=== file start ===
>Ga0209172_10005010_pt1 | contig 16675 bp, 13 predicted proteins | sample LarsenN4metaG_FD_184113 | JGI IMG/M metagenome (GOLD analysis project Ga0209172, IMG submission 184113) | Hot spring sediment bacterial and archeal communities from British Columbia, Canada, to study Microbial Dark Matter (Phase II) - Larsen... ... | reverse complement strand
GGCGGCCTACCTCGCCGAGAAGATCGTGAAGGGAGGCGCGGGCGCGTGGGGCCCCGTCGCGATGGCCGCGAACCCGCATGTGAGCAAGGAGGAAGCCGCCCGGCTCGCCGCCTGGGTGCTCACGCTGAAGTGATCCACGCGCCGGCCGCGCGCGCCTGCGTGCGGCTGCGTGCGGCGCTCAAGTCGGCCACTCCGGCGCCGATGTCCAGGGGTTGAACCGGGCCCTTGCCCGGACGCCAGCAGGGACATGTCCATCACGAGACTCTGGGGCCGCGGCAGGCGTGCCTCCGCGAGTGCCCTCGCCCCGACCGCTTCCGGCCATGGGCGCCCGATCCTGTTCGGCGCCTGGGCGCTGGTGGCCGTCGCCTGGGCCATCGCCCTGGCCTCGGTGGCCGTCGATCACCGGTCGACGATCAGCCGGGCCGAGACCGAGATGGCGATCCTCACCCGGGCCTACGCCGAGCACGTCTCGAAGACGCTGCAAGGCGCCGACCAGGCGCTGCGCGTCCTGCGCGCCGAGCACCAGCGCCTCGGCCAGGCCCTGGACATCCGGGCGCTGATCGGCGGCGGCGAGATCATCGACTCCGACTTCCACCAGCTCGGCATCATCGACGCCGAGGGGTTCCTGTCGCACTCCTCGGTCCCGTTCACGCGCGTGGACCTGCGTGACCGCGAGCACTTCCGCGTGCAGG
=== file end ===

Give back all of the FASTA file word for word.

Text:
>Ga0209172_10005010_pt1 | contig 16675 bp, 13 predicted proteins | sample LarsenN4metaG_FD_184113 | JGI IMG/M metagenome (GOLD analysis project Ga0209172, IMG submission 184113) | Hot spring sediment bacterial and archeal communities from British Columbia, Canada, to study Microbial Dark Matter (Phase II) - Larsen... ... | reverse complement strand
GGCGGCCTACCTCGCCGAGAAGATCGTGAAGGGAGGCGCGGGCGCGTGGGGCCCCGTCGCGATGGCCGCGAACCCGCATGTGAGCAAGGAGGAAGCCGCCCGGCTCGCCGCCTGGGTGCTCACGCTGAAGTGATCCACGCGCCGGCCGCGCGCGCCTGCGTGCGGCTGCGTGCGGCGCTCAAGTCGGCCACTCCGGCGCCGATGTCCAGGGGTTGAACCGGGCCCTTGCCCGGACGCCAGCAGGGACATGTCCATCACGAGACTCTGGGGCCGCGGCAGGCGTGCCTCCGCGAGTGCCCTCGCCCCGACCGCTTCCGGCCATGGGCGCCCGATCCTGTTCGGCGCCTGGGCGCTGGTGGCCGTCGCCTGGGCCATCGCCCTGGCCTCGGTGGCCGTCGATCACCGGTCGACGATCAGCCGGGCCGAGACCGAGATGGCGATCCTCACCCGGGCCTACGCCGAGCACGTCTCGAAGACGCTGCAAGGCGCCGACCAGGCGCTGCGCGTCCTGCGCGCCGAGCACCAGCGCCTCGGCCAGGCCCTGGACATCCGGGCGCTGATCGGCGGCGGCGAGATCATCGACTCCGACTTCCACCAGCTCGGCATCATCGACGCCGAGGGGTTCCTGTCGCACTCCTCGGTCCCGTTCACGCGCGTGGACCTGCGTGACCGCGAGCACTTCCGCGTGCAGG